. . . of the 6th, has the following notice of an imposition on the President:
THE CONFIRMATION OF ZERMAN – You were informed last night that J. Napoleon Zerman, an exiled Austrian, lately on Gen’l Fremont’s Staff, had been confirmed by the Senate as a Brigadier General. This fact has astounded the knowing ones of Washington, and especially the foreign diplomatic corps. Count Mercier avers that when he was with the French Embassy at Madrid, he knew Zerman as a detected adventurer and imposter at that court, that his career, if romantic, as stated in the dispatches, has simply the romance of crime, that he is a convicted swindler and forger, who has served in the galleys and pined in the jails of Europe so often that such facts ceased to be novelties worth mentioning. At the Navy Department, to-day, I learned that Gen. Zerman, a short time since, would have gladly accepted a position as master’s mate in our naval service, with the moderate stipend of $40 a month, but he was spared this obscure fate to rejoice in the star of an American Brigadier.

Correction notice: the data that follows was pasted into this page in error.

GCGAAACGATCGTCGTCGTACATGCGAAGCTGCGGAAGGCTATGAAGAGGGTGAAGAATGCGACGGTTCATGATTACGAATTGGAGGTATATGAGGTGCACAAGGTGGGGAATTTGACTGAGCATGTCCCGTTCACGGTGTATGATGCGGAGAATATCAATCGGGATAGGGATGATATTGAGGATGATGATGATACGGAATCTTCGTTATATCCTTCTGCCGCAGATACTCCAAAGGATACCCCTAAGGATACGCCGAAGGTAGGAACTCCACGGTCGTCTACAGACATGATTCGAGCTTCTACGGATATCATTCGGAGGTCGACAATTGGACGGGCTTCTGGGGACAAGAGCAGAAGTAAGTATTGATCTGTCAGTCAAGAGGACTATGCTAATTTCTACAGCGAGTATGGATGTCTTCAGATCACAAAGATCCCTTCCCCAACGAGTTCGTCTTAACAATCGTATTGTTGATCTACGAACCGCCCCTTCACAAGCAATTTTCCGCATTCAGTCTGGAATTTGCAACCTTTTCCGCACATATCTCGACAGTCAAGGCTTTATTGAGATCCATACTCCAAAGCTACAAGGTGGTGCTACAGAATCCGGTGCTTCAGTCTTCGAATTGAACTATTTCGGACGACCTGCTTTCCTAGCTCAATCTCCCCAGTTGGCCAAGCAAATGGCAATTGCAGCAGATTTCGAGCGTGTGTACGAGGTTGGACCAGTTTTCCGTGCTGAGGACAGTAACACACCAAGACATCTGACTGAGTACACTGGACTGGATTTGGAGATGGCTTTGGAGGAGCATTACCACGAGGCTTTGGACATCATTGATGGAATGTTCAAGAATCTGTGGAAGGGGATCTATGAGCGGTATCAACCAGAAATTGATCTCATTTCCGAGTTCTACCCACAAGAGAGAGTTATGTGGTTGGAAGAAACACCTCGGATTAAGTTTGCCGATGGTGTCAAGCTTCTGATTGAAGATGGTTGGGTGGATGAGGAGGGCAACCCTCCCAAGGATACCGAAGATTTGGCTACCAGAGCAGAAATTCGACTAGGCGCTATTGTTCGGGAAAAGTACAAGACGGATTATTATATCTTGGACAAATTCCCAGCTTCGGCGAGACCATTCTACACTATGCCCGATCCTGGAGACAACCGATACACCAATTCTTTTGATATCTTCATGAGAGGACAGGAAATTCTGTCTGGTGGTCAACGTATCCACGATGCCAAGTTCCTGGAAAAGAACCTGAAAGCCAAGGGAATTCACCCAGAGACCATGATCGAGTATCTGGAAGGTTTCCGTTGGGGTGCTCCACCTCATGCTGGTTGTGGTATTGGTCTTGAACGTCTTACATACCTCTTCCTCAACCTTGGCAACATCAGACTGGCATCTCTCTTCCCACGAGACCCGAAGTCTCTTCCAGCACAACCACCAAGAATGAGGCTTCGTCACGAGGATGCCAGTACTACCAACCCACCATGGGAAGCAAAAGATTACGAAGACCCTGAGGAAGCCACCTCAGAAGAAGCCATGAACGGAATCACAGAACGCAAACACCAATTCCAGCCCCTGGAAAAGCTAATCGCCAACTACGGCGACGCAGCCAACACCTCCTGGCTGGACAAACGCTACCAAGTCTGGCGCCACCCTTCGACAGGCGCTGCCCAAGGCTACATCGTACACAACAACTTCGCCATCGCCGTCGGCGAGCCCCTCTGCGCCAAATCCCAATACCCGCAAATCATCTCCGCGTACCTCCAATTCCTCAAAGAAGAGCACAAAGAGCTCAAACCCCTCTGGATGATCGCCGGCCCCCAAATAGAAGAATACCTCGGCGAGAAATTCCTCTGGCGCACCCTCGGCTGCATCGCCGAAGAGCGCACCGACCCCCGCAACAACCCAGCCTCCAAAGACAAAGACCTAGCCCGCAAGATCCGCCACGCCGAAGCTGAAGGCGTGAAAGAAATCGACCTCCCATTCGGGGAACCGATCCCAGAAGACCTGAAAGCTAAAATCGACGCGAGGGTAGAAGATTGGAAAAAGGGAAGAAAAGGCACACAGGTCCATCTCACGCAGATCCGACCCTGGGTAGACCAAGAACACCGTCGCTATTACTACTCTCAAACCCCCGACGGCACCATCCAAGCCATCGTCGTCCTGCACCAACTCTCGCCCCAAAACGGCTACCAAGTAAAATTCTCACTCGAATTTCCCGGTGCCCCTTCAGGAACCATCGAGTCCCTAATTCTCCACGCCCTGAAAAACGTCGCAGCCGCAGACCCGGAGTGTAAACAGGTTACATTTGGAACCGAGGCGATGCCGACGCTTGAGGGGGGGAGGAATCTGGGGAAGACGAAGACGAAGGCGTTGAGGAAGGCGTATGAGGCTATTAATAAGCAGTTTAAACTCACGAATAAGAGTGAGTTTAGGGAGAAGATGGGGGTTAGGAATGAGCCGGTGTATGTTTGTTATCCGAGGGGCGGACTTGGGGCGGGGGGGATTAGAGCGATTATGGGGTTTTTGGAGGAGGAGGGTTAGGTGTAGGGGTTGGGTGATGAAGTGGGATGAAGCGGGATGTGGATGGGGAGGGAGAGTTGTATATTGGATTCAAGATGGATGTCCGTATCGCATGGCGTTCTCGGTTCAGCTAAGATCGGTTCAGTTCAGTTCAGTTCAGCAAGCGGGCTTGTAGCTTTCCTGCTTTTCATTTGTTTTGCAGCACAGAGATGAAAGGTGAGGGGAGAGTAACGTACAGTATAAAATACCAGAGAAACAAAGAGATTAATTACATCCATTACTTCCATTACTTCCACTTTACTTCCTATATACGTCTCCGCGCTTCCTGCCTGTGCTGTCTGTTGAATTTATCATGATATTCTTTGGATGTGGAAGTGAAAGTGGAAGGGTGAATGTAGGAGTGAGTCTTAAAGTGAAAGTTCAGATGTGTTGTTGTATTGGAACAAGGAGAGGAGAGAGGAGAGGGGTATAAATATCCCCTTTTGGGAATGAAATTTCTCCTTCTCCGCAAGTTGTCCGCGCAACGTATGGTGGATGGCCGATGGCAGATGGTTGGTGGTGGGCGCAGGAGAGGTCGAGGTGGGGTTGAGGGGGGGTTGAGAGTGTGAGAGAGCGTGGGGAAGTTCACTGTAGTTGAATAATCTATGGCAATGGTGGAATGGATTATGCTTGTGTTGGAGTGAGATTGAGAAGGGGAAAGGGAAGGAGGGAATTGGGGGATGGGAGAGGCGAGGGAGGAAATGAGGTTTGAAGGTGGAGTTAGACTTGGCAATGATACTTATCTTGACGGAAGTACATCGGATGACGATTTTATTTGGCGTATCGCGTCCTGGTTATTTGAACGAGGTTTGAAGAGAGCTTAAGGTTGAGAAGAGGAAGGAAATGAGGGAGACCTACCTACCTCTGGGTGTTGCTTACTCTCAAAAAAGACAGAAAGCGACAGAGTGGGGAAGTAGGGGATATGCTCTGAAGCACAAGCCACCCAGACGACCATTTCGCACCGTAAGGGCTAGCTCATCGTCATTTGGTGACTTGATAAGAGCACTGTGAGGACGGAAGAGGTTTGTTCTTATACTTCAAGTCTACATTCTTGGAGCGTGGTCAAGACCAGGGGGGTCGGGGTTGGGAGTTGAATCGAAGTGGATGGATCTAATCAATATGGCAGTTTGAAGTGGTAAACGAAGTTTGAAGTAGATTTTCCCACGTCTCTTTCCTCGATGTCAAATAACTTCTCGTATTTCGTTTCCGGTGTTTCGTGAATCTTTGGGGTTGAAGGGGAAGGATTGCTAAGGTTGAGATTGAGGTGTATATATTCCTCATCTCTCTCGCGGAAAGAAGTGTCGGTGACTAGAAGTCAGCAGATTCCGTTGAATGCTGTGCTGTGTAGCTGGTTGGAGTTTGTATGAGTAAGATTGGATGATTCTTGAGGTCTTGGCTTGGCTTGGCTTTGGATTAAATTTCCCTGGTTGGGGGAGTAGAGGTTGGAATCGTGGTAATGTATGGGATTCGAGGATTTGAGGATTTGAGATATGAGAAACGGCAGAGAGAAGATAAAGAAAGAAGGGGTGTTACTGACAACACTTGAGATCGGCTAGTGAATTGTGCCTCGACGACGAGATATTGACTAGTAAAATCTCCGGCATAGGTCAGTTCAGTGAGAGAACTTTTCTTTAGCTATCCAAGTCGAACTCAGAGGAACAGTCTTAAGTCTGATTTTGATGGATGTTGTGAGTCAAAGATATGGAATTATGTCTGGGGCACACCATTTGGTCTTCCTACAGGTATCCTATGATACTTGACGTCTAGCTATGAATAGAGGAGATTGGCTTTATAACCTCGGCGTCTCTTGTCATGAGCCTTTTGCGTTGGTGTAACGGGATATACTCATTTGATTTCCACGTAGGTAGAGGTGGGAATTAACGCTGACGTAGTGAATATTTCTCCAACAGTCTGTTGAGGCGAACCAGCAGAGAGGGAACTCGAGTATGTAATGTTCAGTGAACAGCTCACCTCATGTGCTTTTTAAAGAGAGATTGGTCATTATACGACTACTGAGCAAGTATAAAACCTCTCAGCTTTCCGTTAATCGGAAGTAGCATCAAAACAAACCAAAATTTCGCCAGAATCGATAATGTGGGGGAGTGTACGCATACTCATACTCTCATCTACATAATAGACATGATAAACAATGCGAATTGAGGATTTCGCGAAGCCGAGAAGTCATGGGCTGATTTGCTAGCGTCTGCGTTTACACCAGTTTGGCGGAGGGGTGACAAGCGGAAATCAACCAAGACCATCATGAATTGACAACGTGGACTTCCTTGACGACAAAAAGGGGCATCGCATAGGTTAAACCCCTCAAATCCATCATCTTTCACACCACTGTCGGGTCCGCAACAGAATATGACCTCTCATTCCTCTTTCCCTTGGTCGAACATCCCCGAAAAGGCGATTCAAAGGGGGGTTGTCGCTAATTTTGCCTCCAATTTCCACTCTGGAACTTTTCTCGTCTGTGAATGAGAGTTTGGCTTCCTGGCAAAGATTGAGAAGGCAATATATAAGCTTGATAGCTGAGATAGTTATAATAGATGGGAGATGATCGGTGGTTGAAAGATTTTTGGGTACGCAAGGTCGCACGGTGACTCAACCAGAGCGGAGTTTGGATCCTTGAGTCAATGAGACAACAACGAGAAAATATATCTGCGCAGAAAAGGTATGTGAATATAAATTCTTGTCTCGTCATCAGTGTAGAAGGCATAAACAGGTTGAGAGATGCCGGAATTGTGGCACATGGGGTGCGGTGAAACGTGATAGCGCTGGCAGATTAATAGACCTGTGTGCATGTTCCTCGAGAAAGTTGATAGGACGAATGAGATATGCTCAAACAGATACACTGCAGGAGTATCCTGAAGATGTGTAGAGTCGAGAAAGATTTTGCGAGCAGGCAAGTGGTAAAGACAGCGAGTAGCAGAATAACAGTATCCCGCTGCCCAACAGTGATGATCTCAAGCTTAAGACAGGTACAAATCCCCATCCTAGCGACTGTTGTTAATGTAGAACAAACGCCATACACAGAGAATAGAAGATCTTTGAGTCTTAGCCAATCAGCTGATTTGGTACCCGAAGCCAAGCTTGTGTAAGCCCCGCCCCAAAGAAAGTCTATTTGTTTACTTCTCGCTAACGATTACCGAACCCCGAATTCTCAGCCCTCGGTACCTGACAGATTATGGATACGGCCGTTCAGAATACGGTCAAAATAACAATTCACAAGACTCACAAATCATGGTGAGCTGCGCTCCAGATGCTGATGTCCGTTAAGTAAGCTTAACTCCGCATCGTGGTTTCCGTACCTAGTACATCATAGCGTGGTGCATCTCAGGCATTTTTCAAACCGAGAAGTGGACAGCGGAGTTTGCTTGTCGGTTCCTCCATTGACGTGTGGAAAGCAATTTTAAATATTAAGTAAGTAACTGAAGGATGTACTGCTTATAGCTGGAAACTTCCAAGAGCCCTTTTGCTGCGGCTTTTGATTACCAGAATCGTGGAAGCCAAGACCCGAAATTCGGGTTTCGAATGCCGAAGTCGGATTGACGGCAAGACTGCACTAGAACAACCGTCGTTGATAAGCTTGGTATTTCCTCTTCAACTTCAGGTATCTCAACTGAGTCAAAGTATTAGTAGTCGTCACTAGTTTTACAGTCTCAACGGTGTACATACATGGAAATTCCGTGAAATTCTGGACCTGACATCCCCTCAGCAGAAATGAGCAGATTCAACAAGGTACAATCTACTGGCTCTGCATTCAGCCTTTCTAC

– Published in The Burlington Weekly Hawk-Eye, Burlington, Iowa, Saturday, May 17, 1862, p. 1